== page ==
kind: Service
metadata:
  name: go-demo-2-db
spec:
  ports:
  - port: 27017
  selector:
    type: db
    service: go-demo-2

---

apiVersion: apps/v1
kind: Deployment
metadata:
  name: go-demo-2-api
spec:
  replicas: 5
  selector:
    matchLabels:
      type: api
      service: go-demo-2
  template:
    metadata:
      labels:
        type: api
        service: go-demo-2
        language: go
    spec:
      containers:
      - name: api
        image: vfarcic/go-demo-2:3.0
        env:
        - name: DB
          value: go-demo-2-db
        readinessProbe:
          httpGet:
            path: /demo/hello
            port: 8080
          periodSeconds: 1
        livenessProbe:
          httpGet:
            path: /demo/hello
            port: 8080

---

apiVersion: v1
kind: Service
metadata:
  name: go-demo-2-api
spec:
  type: NodePort
  ports:
  - port: 8080
  selector:
    type: api
    service: go-demo-2

Now, in order to select this policy instead of the default one when running checks, you can use the -p flag:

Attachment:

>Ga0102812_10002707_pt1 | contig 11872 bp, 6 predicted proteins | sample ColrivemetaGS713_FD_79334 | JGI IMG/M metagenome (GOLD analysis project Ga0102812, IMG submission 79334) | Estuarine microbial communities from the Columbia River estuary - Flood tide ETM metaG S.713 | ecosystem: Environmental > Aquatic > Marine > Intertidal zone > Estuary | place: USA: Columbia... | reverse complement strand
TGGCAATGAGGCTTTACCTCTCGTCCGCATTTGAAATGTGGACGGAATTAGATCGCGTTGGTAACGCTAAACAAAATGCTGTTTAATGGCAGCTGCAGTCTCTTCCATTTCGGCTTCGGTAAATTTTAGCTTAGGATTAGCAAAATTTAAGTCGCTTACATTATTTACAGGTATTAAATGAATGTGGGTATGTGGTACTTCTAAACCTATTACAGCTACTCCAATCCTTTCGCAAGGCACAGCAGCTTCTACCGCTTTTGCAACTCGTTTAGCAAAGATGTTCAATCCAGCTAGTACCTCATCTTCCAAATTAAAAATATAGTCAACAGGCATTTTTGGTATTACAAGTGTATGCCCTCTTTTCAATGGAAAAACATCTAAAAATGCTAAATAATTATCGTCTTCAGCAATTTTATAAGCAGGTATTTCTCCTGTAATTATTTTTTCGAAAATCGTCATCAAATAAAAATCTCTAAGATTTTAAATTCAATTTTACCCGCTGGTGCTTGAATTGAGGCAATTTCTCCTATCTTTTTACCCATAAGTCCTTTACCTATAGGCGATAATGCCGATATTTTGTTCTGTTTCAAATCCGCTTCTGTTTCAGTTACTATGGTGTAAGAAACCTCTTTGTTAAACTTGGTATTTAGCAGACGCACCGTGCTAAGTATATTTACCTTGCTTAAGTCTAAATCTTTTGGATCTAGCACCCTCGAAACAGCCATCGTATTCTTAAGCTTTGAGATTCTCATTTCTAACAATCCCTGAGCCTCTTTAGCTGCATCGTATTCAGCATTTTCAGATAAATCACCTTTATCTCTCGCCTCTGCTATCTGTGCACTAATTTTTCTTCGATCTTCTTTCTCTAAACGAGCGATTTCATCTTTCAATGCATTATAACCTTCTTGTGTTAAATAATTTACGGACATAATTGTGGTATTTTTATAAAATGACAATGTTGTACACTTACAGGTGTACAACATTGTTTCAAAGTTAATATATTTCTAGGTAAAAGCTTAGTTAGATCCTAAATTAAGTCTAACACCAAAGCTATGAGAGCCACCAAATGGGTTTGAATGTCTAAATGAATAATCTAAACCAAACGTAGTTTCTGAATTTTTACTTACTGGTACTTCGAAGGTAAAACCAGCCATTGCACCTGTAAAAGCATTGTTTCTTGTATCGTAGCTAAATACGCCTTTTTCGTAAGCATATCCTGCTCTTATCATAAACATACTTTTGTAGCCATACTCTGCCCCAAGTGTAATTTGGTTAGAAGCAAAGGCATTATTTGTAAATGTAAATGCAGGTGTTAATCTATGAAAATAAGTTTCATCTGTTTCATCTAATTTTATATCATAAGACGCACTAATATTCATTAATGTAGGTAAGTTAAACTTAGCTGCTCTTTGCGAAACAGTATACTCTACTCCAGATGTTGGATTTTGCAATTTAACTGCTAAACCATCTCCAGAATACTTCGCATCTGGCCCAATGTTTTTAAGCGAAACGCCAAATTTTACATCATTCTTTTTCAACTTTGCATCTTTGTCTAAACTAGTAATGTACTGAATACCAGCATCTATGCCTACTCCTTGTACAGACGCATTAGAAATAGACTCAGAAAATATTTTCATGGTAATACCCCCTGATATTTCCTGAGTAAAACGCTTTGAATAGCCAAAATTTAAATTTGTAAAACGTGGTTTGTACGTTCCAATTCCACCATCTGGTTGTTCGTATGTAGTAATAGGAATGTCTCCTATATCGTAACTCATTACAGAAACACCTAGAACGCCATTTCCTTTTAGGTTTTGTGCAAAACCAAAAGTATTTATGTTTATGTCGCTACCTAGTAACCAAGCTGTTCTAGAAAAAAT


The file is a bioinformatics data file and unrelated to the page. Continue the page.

$ datree test go-demo.yaml -p My_Policy

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As you can see, this only failed on one of the rules that I added, as compared to 5 rules failing in the default one. You can also notice the custom error message that I have added.

Policy as code

But what if you want to collaborate with other people and share your policies with someone else? This includes following development best practices such as version controlling, automation, collaboration and more. For this, Datree offers something called policy as code. This is a declarative method to represent your policies. When this mode is enabled, the only way to change the policies in your account is by publishing a YAML configuration file. This file is going to contain all your defined policies.